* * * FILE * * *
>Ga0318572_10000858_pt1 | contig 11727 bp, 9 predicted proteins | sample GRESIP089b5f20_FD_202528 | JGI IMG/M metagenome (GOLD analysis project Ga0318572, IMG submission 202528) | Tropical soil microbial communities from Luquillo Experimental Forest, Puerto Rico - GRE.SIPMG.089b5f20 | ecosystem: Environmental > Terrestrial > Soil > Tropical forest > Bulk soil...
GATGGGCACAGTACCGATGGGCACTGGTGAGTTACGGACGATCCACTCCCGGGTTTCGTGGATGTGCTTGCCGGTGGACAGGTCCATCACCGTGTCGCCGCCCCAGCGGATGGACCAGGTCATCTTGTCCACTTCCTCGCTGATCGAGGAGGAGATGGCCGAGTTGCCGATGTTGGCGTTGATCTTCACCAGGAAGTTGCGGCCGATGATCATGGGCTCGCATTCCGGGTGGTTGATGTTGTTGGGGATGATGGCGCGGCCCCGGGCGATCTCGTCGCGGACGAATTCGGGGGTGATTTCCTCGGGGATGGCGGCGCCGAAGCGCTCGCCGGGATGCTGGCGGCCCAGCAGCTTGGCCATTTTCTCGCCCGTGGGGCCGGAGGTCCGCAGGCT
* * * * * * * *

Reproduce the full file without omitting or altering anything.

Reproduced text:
>Ga0318572_10000858_pt1 | contig 11727 bp, 9 predicted proteins | sample GRESIP089b5f20_FD_202528 | JGI IMG/M metagenome (GOLD analysis project Ga0318572, IMG submission 202528) | Tropical soil microbial communities from Luquillo Experimental Forest, Puerto Rico - GRE.SIPMG.089b5f20 | ecosystem: Environmental > Terrestrial > Soil > Tropical forest > Bulk soil...
GATGGGCACAGTACCGATGGGCACTGGTGAGTTACGGACGATCCACTCCCGGGTTTCGTGGATGTGCTTGCCGGTGGACAGGTCCATCACCGTGTCGCCGCCCCAGCGGATGGACCAGGTCATCTTGTCCACTTCCTCGCTGATCGAGGAGGAGATGGCCGAGTTGCCGATGTTGGCGTTGATCTTCACCAGGAAGTTGCGGCCGATGATCATGGGCTCGCATTCCGGGTGGTTGATGTTGTTGGGGATGATGGCGCGGCCCCGGGCGATCTCGTCGCGGACGAATTCGGGGGTGATTTCCTCGGGGATGGCGGCGCCGAAGCGCTCGCCGGGATGCTGGCGGCCCAGCAGCTTGGCCATTTTCTCGCCCGTGGGGCCGGAGGTCCGCAGGCT